[trigger warning: child sexual abuse, rape culture, victim blaming]
Though Friday night’s verdict prompted cheers outside the courtroom, inside, the mother of Victim 6 did not claim victory.
“Nobody wins. We’ve all lost,” she said before hugging her son.
I have a lot of feelings about this case. I don’t know how to properly articulate some of them.
This case is one of, if not the most, infamous case of child sexual abuse and child rape in my lifetime. It’s a story that is too horrible to believe. But this kind of thing happens every day— maybe not on the same scale, but with horrifying frequency in our world.
Penn State tells us a lot about rape culture. It tells us a lot about abuse culture. As I’ve said in the past, these things do not happen in a political and cultural vacuum; they happen because the moral and social fabric of an entire society is built in such a way that it can fail people— not just once, but over and over again. It takes a village. There were many times in my life when an adult armed with the right knowledge might have seen through what was happening to me. There were times, later on as a teenager, when I was very direct, but no one did anything. I wrote down that I wanted to kill myself and I showed it to a teacher. I asked for a social worker. I received multiple truancy letters. It takes a village.
So as I think about this case, and the people who suffered so much for years and years at the hands of Jerry Sandusky, I can only imagine how many times the world failed them. I cannot understand the agony of publicly revealing your story for prime time news pundits to pick apart. I cannot comprehend the frustration and pain involved in taking the witness stand and having your story criticized and attacked.
I read the grand jury report many months ago. It was terrifying. I had to stop halfway through because I felt myself getting physically ill. But I remember the testimony of the janitor who saw Sandusky abusing a boy— he said that the memory of that haunted and disturbed him more than the years he spent fighting in Vietnam. That is the gravity of what we are dealing with here.
But despite this desire to call Jerry Sandusky a monster, we have to remember that he is a person, and that people— people whom we think are “good”— can do monstrous things. Jerry Sandusky had many people testify to his “good character”. It takes a village. Joe Paterno let child rape happen, and instead of riots and outrage against him, he had riots in his name. It takes a village. And some of us still refuse to believe that even a priest, a “man of god”, can abuse a boy.
It takes a village.
Even now, I am starting to see the jokes about prison rape. It’s a sign of where we still are— we see rape as something that can sometimes be a punishment, instead of as one of the worst possible acts in human existence. We still believe that rape is something that can be doled out to those “deserving” of it, instead of as something that every single person in the world has the right to not have happen to them. We still believe that a person we don’t like deserves to have images of their rape and murder publicly broadcast, and that people who do good things can’t possibly be child rapists or child rapist enablers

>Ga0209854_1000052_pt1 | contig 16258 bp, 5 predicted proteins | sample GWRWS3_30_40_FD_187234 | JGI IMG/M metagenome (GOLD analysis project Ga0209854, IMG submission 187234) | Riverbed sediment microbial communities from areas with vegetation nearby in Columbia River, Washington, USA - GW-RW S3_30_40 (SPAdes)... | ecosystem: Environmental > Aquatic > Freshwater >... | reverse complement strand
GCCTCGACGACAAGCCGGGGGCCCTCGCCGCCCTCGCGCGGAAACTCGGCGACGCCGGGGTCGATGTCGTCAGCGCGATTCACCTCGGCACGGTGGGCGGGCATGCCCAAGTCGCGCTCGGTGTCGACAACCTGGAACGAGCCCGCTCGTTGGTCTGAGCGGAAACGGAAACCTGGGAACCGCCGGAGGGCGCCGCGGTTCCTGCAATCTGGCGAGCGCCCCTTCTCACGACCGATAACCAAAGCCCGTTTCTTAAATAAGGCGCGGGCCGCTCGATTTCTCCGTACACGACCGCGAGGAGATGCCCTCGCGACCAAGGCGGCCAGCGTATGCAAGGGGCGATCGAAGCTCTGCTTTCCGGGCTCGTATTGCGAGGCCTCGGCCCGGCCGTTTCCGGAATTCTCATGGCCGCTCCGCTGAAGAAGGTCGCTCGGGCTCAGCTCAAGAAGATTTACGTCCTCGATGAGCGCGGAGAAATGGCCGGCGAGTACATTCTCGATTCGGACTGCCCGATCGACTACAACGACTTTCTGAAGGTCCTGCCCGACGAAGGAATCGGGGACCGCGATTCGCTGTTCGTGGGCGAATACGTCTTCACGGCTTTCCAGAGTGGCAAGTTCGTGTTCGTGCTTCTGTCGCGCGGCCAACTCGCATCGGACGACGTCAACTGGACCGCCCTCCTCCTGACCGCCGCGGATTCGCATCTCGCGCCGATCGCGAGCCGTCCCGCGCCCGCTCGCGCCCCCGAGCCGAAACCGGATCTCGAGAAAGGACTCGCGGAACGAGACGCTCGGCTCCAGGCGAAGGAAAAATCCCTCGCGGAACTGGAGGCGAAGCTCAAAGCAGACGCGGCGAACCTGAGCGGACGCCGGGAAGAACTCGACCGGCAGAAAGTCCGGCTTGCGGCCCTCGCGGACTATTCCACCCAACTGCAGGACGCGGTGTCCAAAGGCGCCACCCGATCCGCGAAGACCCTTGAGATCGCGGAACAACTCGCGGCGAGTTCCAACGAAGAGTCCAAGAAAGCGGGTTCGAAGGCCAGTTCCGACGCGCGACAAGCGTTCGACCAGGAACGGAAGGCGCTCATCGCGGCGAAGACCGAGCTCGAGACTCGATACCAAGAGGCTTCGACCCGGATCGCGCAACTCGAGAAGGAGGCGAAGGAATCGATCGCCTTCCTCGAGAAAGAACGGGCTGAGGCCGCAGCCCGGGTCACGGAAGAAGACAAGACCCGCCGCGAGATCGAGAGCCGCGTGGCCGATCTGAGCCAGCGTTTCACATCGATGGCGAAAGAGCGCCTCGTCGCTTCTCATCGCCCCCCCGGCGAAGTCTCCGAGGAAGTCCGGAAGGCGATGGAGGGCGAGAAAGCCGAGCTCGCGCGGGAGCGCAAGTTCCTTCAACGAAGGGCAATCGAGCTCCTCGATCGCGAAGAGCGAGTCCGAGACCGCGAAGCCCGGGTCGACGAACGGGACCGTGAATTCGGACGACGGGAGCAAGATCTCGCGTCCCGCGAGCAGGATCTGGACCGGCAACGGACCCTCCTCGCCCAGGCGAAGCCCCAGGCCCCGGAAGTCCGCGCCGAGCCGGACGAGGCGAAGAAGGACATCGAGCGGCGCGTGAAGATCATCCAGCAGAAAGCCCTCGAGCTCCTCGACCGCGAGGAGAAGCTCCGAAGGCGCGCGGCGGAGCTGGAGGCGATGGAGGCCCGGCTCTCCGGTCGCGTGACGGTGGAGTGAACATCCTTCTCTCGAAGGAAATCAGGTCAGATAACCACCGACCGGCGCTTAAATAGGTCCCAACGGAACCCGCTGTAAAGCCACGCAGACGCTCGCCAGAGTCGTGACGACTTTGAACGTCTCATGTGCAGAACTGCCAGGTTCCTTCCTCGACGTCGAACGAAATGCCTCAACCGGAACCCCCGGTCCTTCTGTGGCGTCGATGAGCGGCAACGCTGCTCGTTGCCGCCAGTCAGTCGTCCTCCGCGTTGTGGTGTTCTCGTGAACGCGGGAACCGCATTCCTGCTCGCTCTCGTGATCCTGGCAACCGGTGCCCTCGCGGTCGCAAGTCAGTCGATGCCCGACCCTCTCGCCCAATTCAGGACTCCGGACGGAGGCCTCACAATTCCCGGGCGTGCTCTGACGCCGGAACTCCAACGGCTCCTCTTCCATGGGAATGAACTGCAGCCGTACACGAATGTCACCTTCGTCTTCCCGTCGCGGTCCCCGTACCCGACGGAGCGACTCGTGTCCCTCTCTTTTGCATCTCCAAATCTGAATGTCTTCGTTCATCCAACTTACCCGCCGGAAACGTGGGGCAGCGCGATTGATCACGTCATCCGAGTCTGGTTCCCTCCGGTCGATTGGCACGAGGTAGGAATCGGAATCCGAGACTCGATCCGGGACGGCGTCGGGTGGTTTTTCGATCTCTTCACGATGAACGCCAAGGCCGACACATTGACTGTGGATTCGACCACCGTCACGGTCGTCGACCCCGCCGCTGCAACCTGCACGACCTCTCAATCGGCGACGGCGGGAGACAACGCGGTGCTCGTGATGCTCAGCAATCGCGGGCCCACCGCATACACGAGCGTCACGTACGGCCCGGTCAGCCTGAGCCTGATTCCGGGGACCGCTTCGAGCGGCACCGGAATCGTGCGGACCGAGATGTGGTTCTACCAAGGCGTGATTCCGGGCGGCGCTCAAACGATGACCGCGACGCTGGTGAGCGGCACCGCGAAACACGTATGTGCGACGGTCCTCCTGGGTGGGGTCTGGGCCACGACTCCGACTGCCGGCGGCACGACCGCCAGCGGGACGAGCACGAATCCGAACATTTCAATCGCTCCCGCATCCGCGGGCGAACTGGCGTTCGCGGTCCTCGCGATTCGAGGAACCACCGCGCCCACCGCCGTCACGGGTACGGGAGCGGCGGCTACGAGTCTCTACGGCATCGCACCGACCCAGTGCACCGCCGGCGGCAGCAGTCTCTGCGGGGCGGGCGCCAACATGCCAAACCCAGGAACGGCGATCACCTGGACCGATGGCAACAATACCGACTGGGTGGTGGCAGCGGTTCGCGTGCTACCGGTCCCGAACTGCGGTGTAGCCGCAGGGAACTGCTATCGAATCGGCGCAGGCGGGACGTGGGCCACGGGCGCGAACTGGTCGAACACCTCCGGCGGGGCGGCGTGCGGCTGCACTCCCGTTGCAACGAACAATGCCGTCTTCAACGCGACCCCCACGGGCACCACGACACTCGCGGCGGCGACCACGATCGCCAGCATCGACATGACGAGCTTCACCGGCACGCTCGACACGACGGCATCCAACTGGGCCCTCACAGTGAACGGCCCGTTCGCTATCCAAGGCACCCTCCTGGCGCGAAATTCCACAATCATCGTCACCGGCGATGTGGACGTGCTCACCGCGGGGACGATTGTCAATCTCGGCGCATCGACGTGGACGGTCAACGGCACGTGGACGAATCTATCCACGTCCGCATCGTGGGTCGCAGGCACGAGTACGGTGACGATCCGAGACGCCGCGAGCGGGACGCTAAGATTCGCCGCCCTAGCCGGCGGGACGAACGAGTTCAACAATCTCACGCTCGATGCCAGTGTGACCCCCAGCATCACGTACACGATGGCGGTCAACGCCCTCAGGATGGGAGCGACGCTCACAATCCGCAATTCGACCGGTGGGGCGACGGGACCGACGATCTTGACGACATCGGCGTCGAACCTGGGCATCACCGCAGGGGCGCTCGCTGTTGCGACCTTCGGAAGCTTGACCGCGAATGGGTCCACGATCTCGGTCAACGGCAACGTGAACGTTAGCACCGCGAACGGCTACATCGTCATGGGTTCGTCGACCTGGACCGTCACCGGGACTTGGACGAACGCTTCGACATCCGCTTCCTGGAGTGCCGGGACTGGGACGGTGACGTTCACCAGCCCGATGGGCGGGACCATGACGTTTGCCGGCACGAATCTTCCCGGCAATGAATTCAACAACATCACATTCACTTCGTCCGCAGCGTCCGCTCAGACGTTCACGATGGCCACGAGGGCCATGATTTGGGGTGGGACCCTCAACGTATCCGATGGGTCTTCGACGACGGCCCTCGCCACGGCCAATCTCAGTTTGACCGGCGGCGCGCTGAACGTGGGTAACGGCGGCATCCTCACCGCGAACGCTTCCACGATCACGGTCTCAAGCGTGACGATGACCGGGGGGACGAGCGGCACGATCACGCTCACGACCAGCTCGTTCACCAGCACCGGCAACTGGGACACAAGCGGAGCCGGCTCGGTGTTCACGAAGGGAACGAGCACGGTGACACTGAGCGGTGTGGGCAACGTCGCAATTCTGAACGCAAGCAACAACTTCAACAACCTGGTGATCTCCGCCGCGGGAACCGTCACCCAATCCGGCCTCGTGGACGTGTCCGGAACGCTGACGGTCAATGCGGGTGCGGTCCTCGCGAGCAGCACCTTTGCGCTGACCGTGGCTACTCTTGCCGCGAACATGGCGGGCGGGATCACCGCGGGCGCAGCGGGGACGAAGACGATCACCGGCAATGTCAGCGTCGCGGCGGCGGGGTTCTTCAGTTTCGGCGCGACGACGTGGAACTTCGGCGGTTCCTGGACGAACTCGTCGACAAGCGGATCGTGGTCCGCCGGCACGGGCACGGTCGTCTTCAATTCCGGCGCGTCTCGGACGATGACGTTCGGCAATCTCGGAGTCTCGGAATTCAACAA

This is the culture we are in— one that has variable beliefs on rape and sexual abuse, many of which contradict one another. It’s not okay to hurt little boys, but what if this case was about 45 counts of rape against women? What if some of those women were promiscuous or had other “deviant” sexuality? What if these boys were men when they were hurt? What if some of these boys, now adults, were convicted criminals? Gay? Transgender? Undocumented? Mentally disabled? Fat? What if they were some combination of all of these? The more “deviant” and “bad” we see a person, the more likely it is that their story is not taken seriously. That we cannot, with 100% certainty, say that Jerry Sandusky in another world would be convicted had his victims not been among one of the most believable, sympathetic groups in our culture— children— says a lot about where we are. And as we know, even little boys have trouble being believed.
In 90 days, Jerry Sandusky will be sentenced, probably with life in prison. But there are still other Jerry Sanduskys out there, and they have entire villages, entire cities of people behind them, actively ignoring abuse, or subtly covering it up. Some of these people— both the abusers and the abuse enablers— could be our neighbors, our cops, our teachers, or our siblings. There are still Joe Paternos out there, knowingly allowing rape and getting away with it. This is not an aberration in our culture— it is a pattern that is systematically ignored and even encouraged.
The end of Jerry Sandusky is not the end of the many millions of other stories out there.
Perfect commentary on a horrific case. NPR has been triggering the fuck out of me lately with all of the Sandusky coverage. The knowing complicity of so many people combined with the institutional enabling is beyond disturbing. Those poor boys. In a sense, their lives ended with that abuse. What is left for them now? I hope there is a lot of emotional and professional support for them.
I hope that the attention this story received paves a way for more accountability. I hope people start paying more attention and have the courage to protect the abused.